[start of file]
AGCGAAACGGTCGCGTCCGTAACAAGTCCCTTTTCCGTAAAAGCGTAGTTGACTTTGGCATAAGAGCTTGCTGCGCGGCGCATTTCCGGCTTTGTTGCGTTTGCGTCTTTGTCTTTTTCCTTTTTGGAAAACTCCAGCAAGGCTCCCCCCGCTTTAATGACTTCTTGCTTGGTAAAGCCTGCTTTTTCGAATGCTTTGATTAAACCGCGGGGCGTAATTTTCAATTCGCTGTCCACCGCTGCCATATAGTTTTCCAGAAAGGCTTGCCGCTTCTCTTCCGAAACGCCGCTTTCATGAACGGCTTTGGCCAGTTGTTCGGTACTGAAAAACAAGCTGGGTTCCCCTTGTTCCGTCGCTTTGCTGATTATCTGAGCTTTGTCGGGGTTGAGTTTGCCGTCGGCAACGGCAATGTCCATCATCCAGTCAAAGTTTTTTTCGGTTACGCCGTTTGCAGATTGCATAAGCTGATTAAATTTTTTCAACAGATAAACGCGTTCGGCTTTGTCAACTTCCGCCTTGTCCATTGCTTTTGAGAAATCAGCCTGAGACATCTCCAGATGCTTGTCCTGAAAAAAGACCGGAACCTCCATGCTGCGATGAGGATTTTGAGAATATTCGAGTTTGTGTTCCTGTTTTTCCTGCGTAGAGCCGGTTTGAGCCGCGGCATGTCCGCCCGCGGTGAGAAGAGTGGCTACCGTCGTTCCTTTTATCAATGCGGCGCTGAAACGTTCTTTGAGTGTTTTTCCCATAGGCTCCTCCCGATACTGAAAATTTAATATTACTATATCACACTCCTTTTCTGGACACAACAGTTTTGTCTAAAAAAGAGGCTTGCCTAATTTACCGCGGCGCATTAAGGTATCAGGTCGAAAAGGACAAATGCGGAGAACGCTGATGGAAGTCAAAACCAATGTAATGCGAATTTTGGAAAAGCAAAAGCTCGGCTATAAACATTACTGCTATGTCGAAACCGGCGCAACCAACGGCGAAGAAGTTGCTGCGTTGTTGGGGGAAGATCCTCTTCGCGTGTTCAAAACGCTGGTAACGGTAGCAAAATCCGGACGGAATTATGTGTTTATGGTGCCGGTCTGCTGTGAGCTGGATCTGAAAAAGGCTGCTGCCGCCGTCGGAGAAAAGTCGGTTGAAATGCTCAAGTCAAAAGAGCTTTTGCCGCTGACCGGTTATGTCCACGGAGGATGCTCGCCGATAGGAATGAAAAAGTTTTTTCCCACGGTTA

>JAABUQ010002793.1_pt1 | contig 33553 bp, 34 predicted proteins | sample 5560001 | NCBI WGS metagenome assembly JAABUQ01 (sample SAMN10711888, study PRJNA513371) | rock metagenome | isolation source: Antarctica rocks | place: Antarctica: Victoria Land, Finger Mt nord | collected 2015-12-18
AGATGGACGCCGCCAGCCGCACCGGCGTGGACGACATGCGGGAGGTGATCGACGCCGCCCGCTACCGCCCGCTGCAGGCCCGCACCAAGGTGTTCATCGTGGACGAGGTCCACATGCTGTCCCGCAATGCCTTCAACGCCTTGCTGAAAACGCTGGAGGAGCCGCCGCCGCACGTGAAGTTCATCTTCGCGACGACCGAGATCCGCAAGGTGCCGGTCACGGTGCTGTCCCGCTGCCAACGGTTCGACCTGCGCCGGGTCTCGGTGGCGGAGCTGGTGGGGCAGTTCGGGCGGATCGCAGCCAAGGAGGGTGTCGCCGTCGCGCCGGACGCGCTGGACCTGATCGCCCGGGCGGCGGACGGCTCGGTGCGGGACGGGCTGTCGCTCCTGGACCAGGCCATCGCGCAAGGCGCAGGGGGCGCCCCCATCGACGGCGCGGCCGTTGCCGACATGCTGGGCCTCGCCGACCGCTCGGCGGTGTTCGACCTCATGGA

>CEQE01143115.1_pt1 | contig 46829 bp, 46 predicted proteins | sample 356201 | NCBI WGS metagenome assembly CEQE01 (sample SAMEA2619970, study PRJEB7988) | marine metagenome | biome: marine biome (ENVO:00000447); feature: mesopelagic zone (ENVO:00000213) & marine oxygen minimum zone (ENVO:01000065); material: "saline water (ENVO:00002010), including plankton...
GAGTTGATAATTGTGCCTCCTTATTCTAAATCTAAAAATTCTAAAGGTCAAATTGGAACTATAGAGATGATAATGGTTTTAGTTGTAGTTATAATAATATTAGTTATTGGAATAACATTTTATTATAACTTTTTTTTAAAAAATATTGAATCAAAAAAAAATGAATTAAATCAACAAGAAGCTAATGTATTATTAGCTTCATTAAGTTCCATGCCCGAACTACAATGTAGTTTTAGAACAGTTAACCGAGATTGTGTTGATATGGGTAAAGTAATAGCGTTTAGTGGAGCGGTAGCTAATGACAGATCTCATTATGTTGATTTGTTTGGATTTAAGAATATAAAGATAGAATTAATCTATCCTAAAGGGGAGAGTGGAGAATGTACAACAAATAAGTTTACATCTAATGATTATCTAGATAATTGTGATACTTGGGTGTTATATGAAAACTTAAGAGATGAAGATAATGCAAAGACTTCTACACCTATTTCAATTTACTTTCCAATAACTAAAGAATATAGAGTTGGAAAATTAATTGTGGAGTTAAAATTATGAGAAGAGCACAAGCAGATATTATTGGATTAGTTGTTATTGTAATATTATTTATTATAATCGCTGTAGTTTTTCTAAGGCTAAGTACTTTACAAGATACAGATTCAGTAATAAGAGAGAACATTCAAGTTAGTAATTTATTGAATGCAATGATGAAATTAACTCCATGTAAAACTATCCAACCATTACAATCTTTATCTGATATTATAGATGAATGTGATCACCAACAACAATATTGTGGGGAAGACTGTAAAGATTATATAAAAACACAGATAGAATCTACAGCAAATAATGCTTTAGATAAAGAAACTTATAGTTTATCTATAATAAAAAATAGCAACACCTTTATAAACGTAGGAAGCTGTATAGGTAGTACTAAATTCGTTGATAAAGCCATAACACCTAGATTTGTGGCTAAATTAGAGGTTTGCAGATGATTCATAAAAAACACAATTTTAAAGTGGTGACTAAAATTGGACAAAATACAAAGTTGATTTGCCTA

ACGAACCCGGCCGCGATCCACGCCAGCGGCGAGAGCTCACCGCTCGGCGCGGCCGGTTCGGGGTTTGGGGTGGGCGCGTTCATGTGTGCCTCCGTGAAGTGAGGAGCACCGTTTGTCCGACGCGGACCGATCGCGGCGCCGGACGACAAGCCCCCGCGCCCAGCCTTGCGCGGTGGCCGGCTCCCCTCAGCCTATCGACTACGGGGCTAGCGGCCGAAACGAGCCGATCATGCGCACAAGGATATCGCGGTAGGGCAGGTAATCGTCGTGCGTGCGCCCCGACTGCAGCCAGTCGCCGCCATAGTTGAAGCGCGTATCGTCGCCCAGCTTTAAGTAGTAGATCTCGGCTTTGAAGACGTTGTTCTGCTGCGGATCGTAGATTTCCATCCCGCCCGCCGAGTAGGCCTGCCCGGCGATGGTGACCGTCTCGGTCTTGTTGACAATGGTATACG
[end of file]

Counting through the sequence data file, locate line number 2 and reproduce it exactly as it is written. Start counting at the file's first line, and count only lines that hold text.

>JAABUQ010002793.1_pt1 | contig 33553 bp, 34 predicted proteins | sample 5560001 | NCBI WGS metagenome assembly JAABUQ01 (sample SAMN10711888, study PRJNA513371) | rock metagenome | isolation source: Antarctica rocks | place: Antarctica: Victoria Land, Finger Mt nord | collected 2015-12-18